A number of institutions switched from the four-walled classrooms and adopted remote collaboration tools and learning management systems after the closure of educational institutions in March, as the government attempted to limit gatherings and reduce the risk of transmission of the novel coronavirus.
More than 73 per cent of students in higher institutions of learning have found the new learning methods employed during the lockdown harder than conventional studying methods.
Several institutions switched from the four-walled classrooms and adopted remote collaboration tools and learning management systems after the closure of educational institutions in March, as the government attempted to limit gatherings and reduce the risk of transmission of the novel coronavirus.
During the time of the closures, Africa Policy Centre, a non-government organisation based at the Uganda Christian University in Mukono carried out a study to establish the effect of the COVID-19 driven school closures on higher institutions of learning. They reached out to 426 respondents from different institutions across the country.
They established that the majority of the learners find the remote learning tools problematic, and prefer the conventional modes of learning, while many others found the home environment very unsupportive towards their studies. Cadreen Barungi Kabahizi, the project lead researcher says that for several learners, adjusting to the new model is a real struggle.
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Renowned educationist Rev Fr Ronald Okello, this is no surprise given the fact that homes were already undergoing several other pressures including financial constraints and education of students wasn’t a priority.
“Even though families might have wanted to support these students, the situations wouldn’t warrant this. During this crisis, survival was the key aspect. This clearly explains why some people found the home environment unsupported,” says Rev Fr Okello.
The study also points out that half of the students at this level failed to continue with learning during the lockdown, many as a result of costs involved. The costs were arising from the need to purchase equipment and sustain online presence during the lockdown. According to the study, many of the learners abandoned the online engagements and opted for self-study using textbooks and other online resources. Only 16.5 per cent of the respondents were able to constantly interact with lecturers via on-line platforms.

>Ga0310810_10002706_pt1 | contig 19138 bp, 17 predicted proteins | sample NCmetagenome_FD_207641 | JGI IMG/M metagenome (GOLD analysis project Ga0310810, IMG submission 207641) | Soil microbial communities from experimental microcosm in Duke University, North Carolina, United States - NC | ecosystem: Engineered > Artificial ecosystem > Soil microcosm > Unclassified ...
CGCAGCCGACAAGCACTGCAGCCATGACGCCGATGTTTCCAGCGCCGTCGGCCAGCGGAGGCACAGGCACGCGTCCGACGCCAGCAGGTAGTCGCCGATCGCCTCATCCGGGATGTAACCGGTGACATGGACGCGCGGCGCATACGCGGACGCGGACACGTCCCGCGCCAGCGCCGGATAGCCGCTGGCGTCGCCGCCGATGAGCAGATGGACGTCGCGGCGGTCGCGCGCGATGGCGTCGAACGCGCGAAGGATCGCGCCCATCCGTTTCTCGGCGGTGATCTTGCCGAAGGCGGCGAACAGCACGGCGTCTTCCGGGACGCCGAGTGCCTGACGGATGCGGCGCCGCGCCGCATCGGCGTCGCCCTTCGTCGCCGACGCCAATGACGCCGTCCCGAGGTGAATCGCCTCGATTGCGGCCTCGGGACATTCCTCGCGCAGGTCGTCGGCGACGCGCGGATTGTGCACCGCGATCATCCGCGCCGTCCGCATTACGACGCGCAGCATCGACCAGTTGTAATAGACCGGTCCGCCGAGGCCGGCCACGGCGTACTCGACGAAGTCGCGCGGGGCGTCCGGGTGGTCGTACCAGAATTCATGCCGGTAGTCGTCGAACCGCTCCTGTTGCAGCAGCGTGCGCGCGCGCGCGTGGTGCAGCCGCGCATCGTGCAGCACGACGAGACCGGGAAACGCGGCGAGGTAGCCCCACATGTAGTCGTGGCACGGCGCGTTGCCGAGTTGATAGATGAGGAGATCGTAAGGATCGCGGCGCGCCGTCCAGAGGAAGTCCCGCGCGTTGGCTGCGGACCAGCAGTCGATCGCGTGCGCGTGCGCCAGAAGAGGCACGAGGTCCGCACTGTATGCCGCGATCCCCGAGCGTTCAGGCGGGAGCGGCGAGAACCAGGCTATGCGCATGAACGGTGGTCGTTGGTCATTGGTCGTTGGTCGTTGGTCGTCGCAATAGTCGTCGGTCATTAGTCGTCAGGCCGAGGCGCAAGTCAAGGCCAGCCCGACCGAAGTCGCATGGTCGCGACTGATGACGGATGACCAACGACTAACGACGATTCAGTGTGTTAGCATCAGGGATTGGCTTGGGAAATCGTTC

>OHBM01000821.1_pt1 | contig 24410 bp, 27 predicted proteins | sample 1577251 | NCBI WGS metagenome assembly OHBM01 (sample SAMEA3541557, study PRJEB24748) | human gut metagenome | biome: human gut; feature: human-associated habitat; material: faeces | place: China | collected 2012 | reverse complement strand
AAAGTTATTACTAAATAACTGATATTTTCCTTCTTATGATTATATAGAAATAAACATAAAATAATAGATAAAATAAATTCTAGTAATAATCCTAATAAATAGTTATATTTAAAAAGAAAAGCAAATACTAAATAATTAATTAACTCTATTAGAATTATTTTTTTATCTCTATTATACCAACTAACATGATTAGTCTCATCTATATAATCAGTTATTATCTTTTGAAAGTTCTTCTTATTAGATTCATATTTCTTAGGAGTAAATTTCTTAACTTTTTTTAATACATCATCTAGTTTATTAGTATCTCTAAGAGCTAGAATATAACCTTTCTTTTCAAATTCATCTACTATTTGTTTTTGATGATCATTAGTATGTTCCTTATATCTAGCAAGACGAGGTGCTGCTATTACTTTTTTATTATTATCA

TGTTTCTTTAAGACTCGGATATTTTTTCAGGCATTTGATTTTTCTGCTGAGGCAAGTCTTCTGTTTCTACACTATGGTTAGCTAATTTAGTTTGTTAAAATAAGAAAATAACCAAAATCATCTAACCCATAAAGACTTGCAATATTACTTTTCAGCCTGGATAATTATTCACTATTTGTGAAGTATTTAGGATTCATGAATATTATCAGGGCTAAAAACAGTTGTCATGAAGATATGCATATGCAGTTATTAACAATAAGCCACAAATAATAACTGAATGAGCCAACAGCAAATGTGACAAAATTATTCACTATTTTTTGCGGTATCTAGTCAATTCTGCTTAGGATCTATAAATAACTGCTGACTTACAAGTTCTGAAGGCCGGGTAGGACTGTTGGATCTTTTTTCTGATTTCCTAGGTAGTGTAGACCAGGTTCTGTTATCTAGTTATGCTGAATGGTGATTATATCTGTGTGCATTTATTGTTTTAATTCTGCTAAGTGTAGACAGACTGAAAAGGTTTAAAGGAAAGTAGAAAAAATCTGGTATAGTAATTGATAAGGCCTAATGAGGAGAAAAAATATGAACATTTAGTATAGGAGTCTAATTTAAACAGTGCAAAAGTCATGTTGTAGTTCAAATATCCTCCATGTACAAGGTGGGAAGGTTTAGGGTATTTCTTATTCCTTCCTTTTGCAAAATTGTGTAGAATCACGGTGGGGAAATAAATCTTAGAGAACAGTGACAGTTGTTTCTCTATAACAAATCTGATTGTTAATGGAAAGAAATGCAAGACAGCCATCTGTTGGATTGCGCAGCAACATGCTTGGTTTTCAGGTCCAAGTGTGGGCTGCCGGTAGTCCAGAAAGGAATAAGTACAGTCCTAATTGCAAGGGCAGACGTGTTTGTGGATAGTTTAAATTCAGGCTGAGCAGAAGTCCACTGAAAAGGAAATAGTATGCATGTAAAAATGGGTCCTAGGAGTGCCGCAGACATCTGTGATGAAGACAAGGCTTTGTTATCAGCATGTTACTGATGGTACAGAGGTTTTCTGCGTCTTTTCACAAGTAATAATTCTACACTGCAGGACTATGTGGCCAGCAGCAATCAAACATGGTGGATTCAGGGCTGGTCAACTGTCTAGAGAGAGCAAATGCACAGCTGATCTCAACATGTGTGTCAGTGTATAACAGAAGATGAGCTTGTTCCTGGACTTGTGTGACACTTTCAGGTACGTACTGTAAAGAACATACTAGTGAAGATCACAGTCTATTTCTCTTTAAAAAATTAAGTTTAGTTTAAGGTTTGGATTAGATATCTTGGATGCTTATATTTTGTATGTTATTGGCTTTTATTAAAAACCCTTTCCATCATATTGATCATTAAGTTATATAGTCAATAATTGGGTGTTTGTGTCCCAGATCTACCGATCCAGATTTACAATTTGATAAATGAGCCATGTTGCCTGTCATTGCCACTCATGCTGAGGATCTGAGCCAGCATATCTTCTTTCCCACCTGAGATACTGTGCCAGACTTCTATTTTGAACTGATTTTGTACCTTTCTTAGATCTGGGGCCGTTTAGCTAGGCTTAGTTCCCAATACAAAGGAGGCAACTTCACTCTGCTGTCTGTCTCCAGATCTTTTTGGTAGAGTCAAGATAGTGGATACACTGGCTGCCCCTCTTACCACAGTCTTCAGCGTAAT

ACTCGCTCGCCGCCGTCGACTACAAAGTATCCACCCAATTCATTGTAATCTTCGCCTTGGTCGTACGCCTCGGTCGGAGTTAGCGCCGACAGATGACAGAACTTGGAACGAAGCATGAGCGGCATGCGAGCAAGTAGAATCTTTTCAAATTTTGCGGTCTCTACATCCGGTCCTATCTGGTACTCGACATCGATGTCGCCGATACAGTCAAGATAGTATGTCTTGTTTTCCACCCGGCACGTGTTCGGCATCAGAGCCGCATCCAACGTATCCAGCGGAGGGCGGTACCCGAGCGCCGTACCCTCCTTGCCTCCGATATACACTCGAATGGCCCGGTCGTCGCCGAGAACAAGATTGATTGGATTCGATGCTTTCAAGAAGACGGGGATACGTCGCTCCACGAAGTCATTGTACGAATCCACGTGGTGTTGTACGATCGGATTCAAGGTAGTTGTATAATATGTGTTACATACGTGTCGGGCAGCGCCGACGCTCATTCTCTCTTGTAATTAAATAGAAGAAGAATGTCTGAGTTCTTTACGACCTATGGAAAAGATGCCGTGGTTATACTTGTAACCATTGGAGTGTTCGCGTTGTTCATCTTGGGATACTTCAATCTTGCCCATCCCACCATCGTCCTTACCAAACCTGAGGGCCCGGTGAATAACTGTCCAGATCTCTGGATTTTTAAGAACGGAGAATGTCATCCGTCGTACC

Annet Najjuuko, a student-teacher at Kabulasoke Primary Teachers’ College attest to this. she notes that although she wanted to learn using the online platforms suggested by the institution, her parents could not provide data to facilitate the connection.
But, by and large, the study points out that a big portion of learners engaged in some form of learning which brought the actual number of academically idle students to a much smaller percentage of eight per cent. Kabahizi notes that the development was a good testament to the self-initiative of students and shows that when students want to learn, and their home environments are supportive of their academic endeavours, they can achieve so much academically.
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With all the difficulties experienced during the lockdown, the majority (74.2 per cent) of the respondents preferred that when schools resume, the mode of instruction should revert to in-class lectures. However, the study recommends the introduction of blended learning where e-learning platforms can be used but also put up some physical engagement between lecturers and learners.